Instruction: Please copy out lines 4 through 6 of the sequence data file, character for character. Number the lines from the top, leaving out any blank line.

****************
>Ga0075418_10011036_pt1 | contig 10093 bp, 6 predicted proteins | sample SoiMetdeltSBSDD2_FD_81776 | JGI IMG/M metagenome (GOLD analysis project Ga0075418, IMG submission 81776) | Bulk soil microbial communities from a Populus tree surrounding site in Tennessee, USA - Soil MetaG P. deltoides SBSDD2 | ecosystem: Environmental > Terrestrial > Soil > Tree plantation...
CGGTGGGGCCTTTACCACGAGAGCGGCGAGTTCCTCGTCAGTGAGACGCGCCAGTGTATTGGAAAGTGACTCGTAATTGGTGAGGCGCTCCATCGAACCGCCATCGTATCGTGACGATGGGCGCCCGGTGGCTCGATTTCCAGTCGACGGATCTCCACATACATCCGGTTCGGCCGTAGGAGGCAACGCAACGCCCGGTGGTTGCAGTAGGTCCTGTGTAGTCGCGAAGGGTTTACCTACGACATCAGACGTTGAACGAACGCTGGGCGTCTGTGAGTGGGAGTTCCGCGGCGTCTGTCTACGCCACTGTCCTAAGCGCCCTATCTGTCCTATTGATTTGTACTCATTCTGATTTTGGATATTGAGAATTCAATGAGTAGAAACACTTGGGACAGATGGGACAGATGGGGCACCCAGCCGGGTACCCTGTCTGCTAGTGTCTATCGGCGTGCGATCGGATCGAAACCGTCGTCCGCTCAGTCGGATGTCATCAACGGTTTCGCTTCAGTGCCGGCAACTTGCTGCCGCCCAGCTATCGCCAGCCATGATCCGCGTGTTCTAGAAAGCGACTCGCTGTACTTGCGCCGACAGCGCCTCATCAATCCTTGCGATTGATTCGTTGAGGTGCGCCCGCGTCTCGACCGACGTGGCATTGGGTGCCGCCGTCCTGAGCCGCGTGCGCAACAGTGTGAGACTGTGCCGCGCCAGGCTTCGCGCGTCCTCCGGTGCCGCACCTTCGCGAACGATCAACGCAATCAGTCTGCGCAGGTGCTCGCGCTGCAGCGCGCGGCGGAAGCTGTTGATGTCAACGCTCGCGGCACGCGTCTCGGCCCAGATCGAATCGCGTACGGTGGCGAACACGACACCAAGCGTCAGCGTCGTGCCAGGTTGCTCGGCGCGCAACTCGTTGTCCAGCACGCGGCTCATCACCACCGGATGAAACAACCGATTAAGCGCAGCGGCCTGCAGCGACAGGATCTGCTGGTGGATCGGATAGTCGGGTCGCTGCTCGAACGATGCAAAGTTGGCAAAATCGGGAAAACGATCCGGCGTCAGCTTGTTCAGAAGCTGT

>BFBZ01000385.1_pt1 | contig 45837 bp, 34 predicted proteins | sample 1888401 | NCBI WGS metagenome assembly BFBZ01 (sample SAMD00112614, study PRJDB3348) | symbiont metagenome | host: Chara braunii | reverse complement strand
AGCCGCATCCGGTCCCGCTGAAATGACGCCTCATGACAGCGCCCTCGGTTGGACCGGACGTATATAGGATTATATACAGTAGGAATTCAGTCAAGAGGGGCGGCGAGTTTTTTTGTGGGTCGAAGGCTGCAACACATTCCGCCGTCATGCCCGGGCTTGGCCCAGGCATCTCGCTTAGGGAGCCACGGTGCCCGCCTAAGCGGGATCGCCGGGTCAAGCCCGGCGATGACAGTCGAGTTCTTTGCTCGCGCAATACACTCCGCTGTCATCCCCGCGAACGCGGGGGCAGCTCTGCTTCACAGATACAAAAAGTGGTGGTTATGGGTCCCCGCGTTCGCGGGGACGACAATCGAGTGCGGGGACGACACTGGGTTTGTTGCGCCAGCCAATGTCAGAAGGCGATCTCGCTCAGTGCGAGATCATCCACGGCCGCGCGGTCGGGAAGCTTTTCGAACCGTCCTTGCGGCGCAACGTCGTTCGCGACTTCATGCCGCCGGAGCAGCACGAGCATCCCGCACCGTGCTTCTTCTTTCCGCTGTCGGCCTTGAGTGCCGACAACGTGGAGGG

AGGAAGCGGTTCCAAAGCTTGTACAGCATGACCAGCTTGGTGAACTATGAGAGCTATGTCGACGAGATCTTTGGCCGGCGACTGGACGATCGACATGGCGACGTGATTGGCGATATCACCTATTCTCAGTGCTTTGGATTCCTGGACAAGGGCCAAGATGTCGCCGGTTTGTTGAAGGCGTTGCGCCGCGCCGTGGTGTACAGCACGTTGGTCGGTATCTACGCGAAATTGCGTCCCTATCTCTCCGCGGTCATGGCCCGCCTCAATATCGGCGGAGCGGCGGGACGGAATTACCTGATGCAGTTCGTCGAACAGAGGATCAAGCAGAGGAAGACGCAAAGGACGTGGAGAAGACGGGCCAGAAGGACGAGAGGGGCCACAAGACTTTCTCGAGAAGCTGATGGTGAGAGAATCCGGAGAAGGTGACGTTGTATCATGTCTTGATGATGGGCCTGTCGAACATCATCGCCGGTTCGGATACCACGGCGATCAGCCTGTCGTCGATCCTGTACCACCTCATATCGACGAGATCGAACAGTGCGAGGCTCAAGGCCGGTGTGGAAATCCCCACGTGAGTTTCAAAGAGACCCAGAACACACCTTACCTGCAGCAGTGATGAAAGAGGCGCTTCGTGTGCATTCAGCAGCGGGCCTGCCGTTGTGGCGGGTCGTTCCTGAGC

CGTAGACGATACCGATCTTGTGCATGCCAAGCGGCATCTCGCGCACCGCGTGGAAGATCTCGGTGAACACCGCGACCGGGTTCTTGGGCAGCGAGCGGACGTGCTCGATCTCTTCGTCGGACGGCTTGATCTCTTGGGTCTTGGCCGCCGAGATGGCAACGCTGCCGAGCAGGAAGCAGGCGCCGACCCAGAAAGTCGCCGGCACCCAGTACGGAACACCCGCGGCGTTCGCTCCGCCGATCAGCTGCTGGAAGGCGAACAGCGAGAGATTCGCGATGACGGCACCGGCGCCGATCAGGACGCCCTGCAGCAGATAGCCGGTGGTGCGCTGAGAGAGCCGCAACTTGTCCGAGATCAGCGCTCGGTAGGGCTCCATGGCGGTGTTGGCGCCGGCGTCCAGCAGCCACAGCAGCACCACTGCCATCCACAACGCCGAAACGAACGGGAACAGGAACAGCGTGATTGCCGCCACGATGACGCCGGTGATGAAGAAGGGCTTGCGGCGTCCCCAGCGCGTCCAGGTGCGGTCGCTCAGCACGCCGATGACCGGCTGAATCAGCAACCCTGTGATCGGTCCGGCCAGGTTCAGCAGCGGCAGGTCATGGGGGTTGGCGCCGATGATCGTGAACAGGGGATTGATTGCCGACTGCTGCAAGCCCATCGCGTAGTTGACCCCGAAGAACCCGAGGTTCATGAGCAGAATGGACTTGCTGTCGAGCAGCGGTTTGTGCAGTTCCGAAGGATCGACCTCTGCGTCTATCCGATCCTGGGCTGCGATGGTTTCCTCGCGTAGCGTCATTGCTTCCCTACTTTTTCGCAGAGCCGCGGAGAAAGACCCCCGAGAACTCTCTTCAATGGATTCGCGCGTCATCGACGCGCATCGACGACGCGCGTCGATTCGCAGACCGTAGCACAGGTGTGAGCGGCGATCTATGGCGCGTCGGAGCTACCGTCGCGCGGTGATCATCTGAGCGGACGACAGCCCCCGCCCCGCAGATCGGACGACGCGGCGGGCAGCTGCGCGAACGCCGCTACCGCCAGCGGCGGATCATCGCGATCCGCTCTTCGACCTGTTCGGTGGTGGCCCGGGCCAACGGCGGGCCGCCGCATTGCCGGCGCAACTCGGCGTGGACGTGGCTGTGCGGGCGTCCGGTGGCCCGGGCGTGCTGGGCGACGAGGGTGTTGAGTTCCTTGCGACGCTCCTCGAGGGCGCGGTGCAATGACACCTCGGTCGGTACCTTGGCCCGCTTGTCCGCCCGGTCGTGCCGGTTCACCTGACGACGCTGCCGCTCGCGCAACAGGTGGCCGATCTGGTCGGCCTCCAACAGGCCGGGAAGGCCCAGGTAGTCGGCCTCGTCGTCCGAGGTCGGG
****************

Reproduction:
AGCCGCATCCGGTCCCGCTGAAATGACGCCTCATGACAGCGCCCTCGGTTGGACCGGACGTATATAGGATTATATACAGTAGGAATTCAGTCAAGAGGGGCGGCGAGTTTTTTTGTGGGTCGAAGGCTGCAACACATTCCGCCGTCATGCCCGGGCTTGGCCCAGGCATCTCGCTTAGGGAGCCACGGTGCCCGCCTAAGCGGGATCGCCGGGTCAAGCCCGGCGATGACAGTCGAGTTCTTTGCTCGCGCAATACACTCCGCTGTCATCCCCGCGAACGCGGGGGCAGCTCTGCTTCACAGATACAAAAAGTGGTGGTTATGGGTCCCCGCGTTCGCGGGGACGACAATCGAGTGCGGGGACGACACTGGGTTTGTTGCGCCAGCCAATGTCAGAAGGCGATCTCGCTCAGTGCGAGATCATCCACGGCCGCGCGGTCGGGAAGCTTTTCGAACCGTCCTTGCGGCGCAACGTCGTTCGCGACTTCATGCCGCCGGAGCAGCACGAGCATCCCGCACCGTGCTTCTTCTTTCCGCTGTCGGCCTTGAGTGCCGACAACGTGGAGGG

AGGAAGCGGTTCCAAAGCTTGTACAGCATGACCAGCTTGGTGAACTATGAGAGCTATGTCGACGAGATCTTTGGCCGGCGACTGGACGATCGACATGGCGACGTGATTGGCGATATCACCTATTCTCAGTGCTTTGGATTCCTGGACAAGGGCCAAGATGTCGCCGGTTTGTTGAAGGCGTTGCGCCGCGCCGTGGTGTACAGCACGTTGGTCGGTATCTACGCGAAATTGCGTCCCTATCTCTCCGCGGTCATGGCCCGCCTCAATATCGGCGGAGCGGCGGGACGGAATTACCTGATGCAGTTCGTCGAACAGAGGATCAAGCAGAGGAAGACGCAAAGGACGTGGAGAAGACGGGCCAGAAGGACGAGAGGGGCCACAAGACTTTCTCGAGAAGCTGATGGTGAGAGAATCCGGAGAAGGTGACGTTGTATCATGTCTTGATGATGGGCCTGTCGAACATCATCGCCGGTTCGGATACCACGGCGATCAGCCTGTCGTCGATCCTGTACCACCTCATATCGACGAGATCGAACAGTGCGAGGCTCAAGGCCGGTGTGGAAATCCCCACGTGAGTTTCAAAGAGACCCAGAACACACCTTACCTGCAGCAGTGATGAAAGAGGCGCTTCGTGTGCATTCAGCAGCGGGCCTGCCGTTGTGGCGGGTCGTTCCTGAGC

CGTAGACGATACCGATCTTGTGCATGCCAAGCGGCATCTCGCGCACCGCGTGGAAGATCTCGGTGAACACCGCGACCGGGTTCTTGGGCAGCGAGCGGACGTGCTCGATCTCTTCGTCGGACGGCTTGATCTCTTGGGTCTTGGCCGCCGAGATGGCAACGCTGCCGAGCAGGAAGCAGGCGCCGACCCAGAAAGTCGCCGGCACCCAGTACGGAACACCCGCGGCGTTCGCTCCGCCGATCAGCTGCTGGAAGGCGAACAGCGAGAGATTCGCGATGACGGCACCGGCGCCGATCAGGACGCCCTGCAGCAGATAGCCGGTGGTGCGCTGAGAGAGCCGCAACTTGTCCGAGATCAGCGCTCGGTAGGGCTCCATGGCGGTGTTGGCGCCGGCGTCCAGCAGCCACAGCAGCACCACTGCCATCCACAACGCCGAAACGAACGGGAACAGGAACAGCGTGATTGCCGCCACGATGACGCCGGTGATGAAGAAGGGCTTGCGGCGTCCCCAGCGCGTCCAGGTGCGGTCGCTCAGCACGCCGATGACCGGCTGAATCAGCAACCCTGTGATCGGTCCGGCCAGGTTCAGCAGCGGCAGGTCATGGGGGTTGGCGCCGATGATCGTGAACAGGGGATTGATTGCCGACTGCTGCAAGCCCATCGCGTAGTTGACCCCGAAGAACCCGAGGTTCATGAGCAGAATGGACTTGCTGTCGAGCAGCGGTTTGTGCAGTTCCGAAGGATCGACCTCTGCGTCTATCCGATCCTGGGCTGCGATGGTTTCCTCGCGTAGCGTCATTGCTTCCCTACTTTTTCGCAGAGCCGCGGAGAAAGACCCCCGAGAACTCTCTTCAATGGATTCGCGCGTCATCGACGCGCATCGACGACGCGCGTCGATTCGCAGACCGTAGCACAGGTGTGAGCGGCGATCTATGGCGCGTCGGAGCTACCGTCGCGCGGTGATCATCTGAGCGGACGACAGCCCCCGCCCCGCAGATCGGACGACGCGGCGGGCAGCTGCGCGAACGCCGCTACCGCCAGCGGCGGATCATCGCGATCCGCTCTTCGACCTGTTCGGTGGTGGCCCGGGCCAACGGCGGGCCGCCGCATTGCCGGCGCAACTCGGCGTGGACGTGGCTGTGCGGGCGTCCGGTGGCCCGGGCGTGCTGGGCGACGAGGGTGTTGAGTTCCTTGCGACGCTCCTCGAGGGCGCGGTGCAATGACACCTCGGTCGGTACCTTGGCCCGCTTGTCCGCCCGGTCGTGCCGGTTCACCTGACGACGCTGCCGCTCGCGCAACAGGTGGCCGATCTGGTCGGCCTCCAACAGGCCGGGAAGGCCCAGGTAGTCGGCCTCGTCGTCCGAGGTCGGG